Sunday: Go to the market(s)

Enjoy a leisurely Sunday brunch at Belga Café (reservations recommended), a staple of Capitol Hill for 20 years that’s celebrated for its Belgian cuisine. Chef Bart Vandaele, a Belgium native, competed on Bravo’s Top Chef. Then walk past elegant rowhouses to Eastern Market, which just celebrated its 150th anniversary last November. Every day except Mondays, merchants offer fresh meats, seafood, cheeses, and baked goods in the red-brick market hall, while on weekends farmers sell seasonal produce and artisan stalls line the streets. It’s one of the best places to find D.C.-themed souvenirs, like artistic prints of the monuments or cherry blossom–infused soaps.

Take the metro up to the Union Market district, which has a radically different feel from the genteel Eastern Market. “Because it used to be an old warehouse area, there’s a lot of hidden bars and restaurants,” says Almond. “It gives them a speakeasy vibe.”

The main market building’s gourmet food hall provides a sampling of local eats, such as D.C. Dosa, TaKorean, and District Doughnut. Grab a snack to take up to the Astroturf-covered rooftop, where you can play lawn games with views of the city. Next, browse the shops: Stores in the district include Shop Made in D.C., which exclusively sells small-batch products by local makers, ranging from jewelry to art to accessories and more. “It’s a good organization,” says Almond, whose artwork has been featured in several Shop Made pop-ups around the city. “Artists can apply to be in the store, and Shop Made gives a percentage of what sells back to them. You can’t ask for more—it supports artists.”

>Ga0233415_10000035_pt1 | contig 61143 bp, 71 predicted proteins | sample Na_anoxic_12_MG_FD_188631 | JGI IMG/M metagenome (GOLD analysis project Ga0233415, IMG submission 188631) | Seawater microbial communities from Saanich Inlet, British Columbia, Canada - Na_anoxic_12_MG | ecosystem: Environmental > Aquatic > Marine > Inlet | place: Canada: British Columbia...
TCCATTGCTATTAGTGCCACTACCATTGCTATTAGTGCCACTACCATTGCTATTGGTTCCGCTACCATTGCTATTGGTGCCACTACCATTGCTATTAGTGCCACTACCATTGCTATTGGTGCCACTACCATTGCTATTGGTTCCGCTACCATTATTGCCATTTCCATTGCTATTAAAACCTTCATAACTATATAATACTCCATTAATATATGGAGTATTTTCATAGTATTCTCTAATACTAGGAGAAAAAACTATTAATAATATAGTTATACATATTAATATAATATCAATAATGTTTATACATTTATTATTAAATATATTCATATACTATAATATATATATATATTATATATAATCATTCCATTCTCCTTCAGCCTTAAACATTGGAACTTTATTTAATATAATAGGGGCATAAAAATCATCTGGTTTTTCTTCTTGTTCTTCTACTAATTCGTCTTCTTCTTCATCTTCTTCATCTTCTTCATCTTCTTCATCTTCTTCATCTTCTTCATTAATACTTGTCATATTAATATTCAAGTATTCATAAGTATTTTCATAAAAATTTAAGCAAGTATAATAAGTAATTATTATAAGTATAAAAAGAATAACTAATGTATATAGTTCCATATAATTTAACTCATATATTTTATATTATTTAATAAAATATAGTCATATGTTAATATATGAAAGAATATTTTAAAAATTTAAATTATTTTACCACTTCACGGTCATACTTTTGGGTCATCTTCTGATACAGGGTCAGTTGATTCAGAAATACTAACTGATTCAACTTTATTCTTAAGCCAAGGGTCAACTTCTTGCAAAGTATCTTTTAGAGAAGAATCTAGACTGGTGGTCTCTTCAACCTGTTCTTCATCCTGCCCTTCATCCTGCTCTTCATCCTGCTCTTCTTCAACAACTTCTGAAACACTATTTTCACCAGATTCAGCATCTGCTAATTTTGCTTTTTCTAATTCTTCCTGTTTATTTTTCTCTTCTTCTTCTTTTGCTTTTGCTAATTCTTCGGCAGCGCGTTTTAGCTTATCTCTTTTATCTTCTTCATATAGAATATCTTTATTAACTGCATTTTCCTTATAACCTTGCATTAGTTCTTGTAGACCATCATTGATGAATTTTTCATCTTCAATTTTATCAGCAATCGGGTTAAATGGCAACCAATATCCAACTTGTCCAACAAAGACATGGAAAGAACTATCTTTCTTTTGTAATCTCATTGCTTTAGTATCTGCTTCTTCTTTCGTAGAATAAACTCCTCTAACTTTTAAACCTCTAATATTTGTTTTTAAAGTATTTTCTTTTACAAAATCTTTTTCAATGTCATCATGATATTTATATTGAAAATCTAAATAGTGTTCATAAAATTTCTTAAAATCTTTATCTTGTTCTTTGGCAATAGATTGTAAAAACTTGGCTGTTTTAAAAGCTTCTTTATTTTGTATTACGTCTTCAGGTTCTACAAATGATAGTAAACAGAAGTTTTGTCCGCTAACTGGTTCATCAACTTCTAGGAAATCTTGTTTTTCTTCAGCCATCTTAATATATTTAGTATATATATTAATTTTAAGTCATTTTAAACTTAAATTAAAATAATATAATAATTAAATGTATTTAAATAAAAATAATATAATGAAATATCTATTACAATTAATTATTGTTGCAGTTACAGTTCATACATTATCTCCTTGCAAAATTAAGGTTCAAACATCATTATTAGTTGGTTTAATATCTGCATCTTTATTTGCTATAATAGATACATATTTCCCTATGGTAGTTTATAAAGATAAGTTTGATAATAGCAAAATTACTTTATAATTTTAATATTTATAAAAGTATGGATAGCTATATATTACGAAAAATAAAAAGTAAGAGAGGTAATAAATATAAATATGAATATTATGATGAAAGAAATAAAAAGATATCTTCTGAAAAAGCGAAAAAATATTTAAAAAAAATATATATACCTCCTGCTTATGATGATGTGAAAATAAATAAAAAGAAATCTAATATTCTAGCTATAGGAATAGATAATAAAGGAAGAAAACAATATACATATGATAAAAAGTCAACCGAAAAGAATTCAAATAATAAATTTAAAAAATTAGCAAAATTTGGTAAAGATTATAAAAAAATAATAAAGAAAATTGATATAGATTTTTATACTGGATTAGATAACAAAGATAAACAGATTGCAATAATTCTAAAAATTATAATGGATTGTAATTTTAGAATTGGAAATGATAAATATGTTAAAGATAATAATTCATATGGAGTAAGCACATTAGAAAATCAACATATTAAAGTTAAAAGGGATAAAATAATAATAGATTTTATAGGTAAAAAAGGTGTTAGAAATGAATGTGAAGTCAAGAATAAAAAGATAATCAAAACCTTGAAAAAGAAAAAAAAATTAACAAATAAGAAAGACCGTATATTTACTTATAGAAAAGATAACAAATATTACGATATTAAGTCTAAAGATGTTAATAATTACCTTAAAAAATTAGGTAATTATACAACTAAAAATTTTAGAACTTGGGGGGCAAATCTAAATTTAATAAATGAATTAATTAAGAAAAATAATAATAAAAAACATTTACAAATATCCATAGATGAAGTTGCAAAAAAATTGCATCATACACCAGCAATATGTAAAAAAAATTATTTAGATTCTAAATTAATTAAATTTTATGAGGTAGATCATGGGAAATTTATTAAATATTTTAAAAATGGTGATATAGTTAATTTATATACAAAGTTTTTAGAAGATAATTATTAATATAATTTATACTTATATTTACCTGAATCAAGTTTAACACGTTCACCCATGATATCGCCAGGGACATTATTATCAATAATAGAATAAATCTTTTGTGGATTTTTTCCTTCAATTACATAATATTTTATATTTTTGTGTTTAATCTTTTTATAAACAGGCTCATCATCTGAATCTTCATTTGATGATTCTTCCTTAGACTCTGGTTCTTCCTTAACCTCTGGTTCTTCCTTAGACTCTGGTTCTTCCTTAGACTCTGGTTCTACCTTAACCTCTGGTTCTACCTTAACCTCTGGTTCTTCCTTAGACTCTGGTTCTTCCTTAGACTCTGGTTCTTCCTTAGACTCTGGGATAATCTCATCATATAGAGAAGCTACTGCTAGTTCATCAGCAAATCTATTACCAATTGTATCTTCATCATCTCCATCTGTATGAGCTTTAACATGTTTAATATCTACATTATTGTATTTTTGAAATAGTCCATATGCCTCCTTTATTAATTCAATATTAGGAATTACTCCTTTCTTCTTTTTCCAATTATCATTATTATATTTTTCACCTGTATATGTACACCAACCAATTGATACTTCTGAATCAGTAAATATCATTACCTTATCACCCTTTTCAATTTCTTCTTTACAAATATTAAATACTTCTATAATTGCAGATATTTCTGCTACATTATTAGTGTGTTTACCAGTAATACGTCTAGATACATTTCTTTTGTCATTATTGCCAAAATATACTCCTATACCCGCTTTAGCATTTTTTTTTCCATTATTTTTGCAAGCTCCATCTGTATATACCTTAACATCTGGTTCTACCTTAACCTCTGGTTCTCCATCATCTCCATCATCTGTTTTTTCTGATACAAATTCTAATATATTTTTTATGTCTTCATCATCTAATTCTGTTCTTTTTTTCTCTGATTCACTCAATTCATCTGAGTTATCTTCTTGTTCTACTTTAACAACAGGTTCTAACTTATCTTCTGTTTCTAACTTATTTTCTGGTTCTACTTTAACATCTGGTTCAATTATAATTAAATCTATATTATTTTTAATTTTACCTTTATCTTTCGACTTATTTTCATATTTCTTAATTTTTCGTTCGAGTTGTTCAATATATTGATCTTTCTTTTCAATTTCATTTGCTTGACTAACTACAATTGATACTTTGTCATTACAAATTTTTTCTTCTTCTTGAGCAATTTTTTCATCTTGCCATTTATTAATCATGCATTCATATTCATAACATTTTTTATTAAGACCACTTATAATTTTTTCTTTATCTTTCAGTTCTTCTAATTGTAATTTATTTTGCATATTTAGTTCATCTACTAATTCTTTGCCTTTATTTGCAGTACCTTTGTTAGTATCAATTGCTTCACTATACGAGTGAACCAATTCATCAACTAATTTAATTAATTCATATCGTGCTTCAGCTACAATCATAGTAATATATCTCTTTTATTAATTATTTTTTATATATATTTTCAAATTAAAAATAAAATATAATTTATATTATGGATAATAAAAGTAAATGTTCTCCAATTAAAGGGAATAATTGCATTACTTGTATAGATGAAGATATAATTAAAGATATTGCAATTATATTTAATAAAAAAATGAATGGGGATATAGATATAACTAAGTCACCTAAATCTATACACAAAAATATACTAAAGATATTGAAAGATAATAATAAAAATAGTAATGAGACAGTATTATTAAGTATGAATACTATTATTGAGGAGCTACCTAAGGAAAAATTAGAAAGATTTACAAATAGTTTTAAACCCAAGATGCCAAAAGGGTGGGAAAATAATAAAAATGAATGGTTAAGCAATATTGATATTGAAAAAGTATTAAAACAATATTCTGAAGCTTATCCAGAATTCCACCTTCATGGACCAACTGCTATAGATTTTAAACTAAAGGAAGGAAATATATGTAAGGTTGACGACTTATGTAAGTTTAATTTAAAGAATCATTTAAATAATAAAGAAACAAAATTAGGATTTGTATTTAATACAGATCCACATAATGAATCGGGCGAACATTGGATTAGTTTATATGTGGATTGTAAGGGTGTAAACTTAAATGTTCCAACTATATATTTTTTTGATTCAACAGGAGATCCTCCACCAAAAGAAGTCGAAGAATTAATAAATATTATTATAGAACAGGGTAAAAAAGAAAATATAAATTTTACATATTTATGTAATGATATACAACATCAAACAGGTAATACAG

Continue the focus on local flavor by sampling Ethiopian food for dinner. The largest Ethiopian community outside of Africa lives in the D.C. area, and the city has numerous excellent restaurants; I recently had dinner with friends at the fantastic Chercher on Ninth Street. Close out the night at nearby Blagden Alley, a brick-lined hideaway filled with intriguing establishments like Michelin-starred The Dabney. Order the Send My Regards cocktail, featuring Virginia-Highland Whisky, and raise a toast to the city.

Karen Carmichael is a Washington, D.C.–based travel journalist. Production editor for AFAR, she has also been published in National Geographic, Budget Travel, and the Los Angeles Times.